UPS chairman to give SPSBE talk on 'Living the Brand'
The chocolate brown-uniformed drivers of United Parcel Service's 157,000 ground vehicles are trained rigorously to attach their keys to their pinky fingers so they won't waste time searching their pockets for them. They are taught to don a clean uniform daily; to presort their packages for five stops ahead; to keep their hair, sideburns and mustaches neatly trimmed; to toot their horn when arriving at a business or residence--in short, to market UPS by "living the brand."
That philosophy is central to the phenomenal success of the 93-year-old UPS, now the world's largest package distribution company and logistics provider. It will be the subject of a free lecture on March 2, sponsored by the School of Professional Studies in Business and Education, by James P. (Jim) Kelly, the onetime package delivery driver who rose through UPS's ranks to become chairman and chief executive officer of the multi-billion-dollar firm. With an estimated 1999 net income of $2.3 billion on revenues of $27 billion, UPS is a keystone of the country's economy, delivering 6 percent of the gross domestic product.
To celebrate the expansion of SPSBE's undergraduate program into new locations and formats, Kelly--who still keeps his "browns" in his closet--will appear at a reception sponsored by the School of Professional Studies Alumni Association and the Division of Undergraduate Studies. He then will discuss and answer questions on the important role of frontline employees in enhancing the perception of a company's organization and brand.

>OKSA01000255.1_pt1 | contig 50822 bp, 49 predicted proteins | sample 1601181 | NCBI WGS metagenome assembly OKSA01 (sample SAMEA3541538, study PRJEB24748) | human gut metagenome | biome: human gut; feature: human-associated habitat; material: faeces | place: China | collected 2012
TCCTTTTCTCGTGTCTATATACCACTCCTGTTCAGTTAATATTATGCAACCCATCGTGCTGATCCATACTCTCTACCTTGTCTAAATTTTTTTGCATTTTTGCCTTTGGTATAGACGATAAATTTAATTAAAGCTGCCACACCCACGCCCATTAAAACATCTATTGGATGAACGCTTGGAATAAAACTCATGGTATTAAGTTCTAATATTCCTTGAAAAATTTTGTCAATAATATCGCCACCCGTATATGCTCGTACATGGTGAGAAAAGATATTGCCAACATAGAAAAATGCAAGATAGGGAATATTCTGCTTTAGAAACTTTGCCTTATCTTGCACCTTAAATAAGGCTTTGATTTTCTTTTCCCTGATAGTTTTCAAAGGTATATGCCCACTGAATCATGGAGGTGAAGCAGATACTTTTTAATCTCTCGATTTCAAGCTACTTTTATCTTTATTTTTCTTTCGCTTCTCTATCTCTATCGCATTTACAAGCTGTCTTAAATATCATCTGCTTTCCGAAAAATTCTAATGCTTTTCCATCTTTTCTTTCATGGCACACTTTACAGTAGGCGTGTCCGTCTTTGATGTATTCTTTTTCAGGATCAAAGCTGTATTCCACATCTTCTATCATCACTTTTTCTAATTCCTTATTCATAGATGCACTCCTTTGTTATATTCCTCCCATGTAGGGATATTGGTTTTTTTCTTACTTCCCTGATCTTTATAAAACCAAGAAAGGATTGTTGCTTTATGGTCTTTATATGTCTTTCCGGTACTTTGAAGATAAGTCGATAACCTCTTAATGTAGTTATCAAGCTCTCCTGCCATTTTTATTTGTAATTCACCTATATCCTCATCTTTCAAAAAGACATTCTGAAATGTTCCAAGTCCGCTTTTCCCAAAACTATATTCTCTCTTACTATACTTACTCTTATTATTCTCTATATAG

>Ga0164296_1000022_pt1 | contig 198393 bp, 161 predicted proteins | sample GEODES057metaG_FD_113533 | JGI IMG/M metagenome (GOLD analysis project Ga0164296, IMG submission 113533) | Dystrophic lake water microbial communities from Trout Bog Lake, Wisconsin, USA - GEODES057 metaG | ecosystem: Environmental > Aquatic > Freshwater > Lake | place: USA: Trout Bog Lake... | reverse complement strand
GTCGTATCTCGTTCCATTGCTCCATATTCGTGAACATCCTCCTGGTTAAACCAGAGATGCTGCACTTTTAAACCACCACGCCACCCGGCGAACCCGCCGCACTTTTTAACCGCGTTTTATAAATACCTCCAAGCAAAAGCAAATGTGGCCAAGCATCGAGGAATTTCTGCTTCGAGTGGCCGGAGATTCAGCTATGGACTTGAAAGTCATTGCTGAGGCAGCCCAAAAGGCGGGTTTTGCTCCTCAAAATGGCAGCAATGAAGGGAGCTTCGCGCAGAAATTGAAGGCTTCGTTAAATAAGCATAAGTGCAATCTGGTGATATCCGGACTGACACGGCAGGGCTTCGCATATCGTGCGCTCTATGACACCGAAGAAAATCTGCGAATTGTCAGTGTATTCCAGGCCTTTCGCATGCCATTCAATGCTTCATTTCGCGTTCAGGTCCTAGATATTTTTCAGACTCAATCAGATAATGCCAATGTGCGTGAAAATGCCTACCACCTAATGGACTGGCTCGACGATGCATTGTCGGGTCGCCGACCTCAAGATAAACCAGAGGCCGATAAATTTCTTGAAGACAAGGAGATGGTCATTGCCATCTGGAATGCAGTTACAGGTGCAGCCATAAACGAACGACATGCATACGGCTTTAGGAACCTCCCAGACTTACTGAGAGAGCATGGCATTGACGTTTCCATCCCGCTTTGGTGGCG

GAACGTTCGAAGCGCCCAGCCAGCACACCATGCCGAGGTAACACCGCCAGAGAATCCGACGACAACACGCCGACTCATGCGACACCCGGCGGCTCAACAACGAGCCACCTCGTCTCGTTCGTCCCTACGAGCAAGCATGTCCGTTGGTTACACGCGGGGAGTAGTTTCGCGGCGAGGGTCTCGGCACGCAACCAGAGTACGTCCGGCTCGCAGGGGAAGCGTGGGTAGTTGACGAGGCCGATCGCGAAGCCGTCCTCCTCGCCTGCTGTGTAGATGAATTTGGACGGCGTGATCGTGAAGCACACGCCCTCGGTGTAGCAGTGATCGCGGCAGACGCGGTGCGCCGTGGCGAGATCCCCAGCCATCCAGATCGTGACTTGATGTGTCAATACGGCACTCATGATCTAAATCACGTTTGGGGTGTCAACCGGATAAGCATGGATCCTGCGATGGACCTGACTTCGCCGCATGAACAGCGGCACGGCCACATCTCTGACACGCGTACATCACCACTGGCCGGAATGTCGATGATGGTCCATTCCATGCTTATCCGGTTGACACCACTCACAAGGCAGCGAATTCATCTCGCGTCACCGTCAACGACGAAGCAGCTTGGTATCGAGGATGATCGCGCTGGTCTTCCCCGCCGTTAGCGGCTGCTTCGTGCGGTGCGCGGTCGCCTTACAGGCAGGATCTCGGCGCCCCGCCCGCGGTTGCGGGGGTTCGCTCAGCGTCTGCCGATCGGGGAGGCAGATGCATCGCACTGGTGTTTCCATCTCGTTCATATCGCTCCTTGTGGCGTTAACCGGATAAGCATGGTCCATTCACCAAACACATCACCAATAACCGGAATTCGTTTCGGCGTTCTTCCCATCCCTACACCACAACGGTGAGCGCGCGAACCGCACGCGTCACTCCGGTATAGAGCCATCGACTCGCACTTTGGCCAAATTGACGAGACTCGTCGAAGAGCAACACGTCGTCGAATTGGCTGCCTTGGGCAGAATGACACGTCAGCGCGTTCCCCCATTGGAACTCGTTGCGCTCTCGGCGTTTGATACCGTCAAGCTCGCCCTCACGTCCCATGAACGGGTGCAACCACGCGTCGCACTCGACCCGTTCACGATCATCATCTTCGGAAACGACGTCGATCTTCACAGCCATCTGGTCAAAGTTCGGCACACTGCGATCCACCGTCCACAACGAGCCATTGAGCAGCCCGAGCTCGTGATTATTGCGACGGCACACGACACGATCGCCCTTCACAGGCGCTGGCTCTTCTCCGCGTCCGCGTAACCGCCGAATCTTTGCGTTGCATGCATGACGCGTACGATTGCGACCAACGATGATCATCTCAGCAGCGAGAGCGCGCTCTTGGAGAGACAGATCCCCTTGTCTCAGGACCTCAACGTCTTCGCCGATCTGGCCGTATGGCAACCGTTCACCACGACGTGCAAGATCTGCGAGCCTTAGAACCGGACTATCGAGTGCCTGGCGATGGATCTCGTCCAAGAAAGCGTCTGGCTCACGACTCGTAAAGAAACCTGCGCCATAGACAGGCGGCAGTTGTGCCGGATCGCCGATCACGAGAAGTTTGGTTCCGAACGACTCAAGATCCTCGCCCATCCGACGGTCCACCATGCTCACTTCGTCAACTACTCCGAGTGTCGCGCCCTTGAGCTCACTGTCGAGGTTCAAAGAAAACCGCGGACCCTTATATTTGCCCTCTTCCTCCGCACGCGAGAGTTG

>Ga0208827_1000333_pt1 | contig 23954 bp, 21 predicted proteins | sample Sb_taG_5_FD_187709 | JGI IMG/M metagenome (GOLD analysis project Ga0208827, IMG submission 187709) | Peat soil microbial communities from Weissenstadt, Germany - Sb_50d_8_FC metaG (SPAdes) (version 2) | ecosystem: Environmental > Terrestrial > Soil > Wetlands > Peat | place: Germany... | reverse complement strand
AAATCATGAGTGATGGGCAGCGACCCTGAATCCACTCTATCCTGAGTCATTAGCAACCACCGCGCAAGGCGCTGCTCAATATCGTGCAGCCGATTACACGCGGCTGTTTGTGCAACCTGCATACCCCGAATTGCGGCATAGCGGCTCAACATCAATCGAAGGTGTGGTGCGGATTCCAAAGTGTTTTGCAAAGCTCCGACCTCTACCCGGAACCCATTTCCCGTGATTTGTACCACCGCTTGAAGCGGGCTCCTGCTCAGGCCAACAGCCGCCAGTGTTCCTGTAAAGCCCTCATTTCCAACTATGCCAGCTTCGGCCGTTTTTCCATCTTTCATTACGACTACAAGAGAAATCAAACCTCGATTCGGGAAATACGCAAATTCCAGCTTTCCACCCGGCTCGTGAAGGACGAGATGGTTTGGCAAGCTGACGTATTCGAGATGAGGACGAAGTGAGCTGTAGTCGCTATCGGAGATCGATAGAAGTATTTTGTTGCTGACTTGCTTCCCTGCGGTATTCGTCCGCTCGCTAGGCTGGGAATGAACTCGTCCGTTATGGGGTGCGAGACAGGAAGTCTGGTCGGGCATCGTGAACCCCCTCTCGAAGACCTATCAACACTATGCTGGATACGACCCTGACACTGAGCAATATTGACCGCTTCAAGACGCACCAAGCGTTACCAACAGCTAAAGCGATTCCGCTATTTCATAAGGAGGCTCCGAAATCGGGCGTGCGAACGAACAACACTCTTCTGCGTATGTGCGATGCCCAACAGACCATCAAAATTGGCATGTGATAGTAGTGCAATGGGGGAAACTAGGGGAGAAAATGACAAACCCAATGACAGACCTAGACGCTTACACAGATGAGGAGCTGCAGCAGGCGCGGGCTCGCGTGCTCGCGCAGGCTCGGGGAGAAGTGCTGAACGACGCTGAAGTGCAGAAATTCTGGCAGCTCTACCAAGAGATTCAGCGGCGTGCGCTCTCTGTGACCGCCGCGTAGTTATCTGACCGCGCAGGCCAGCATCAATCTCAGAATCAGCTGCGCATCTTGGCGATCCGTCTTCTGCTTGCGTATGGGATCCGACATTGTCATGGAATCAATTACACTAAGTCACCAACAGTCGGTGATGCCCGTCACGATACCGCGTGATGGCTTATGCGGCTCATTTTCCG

The event will take place at Bloomberg, Homewood campus, with the reception from 5:30 to 6:30 p.m. in the foyer and Kelly's presentation from 6:30 to 8 p.m. in Schafler Auditorium. R.S.V.P. by Friday, Feb. 25, by e-mailing the Office of Student Affairs, email@example.com. Call 410-516-0775 with any questions.
Conference planned to honor philosophy prof Schneewind
"Reading Autonomy," a conference honoring J.B. Schneewind, professor of philosophy, has been scheduled for March 10 and 11.
In his book The Invention of Autonomy, Schneewind presents the history of moral philosophy between Montaigne and Kant as the emergence of a coherent intellectual tradition of liberalism and individual self-governance. The conference will address questions about the success and implications of Schneewind's historical narrative.
For more information and registration materials, contact conference assistant John Partridge of the Philosophy Department at 410-467-4064 or firstname.lastname@example.org.
Women's rights leader Smeal to give talk
Eleanor Smeal, president and co-founder of the Feminist Majority Foundation, will speak at noon on Tuesday, Feb. 15, in 110 Gilman, Homewood. Smeal was president of the National Organization for Women and leader of the fight to ratify the Equal Rights Amendment.
In "Beyond Boundaries: Feminists Worldwide Fighting the Backlash," Smeal will address pressing topics of the feminist movement such as abortion rights, gender apartheid in Afghanistan and the intersection of race, class and gender in the fight for equality in the United States and abroad.
Sponsors of the event are the Program for Studies of Women, Gender and Sexuality; the Institute for Global Studies; the departments of Anthropology, Sociology and English; and three student groups--the Hopkins Organization for Women; the Diverse Sexuality and Gender Alliance; and Students for Choice.
The item in last week's Gazette regarding the MTA College 33 Pass included some incorrect information. At the School of Medicine, the MTA College 33 Pass is available only to those medical students and postdoctoral fellows, including house staff, who do not have parking arranged through any Johns Hopkins entity.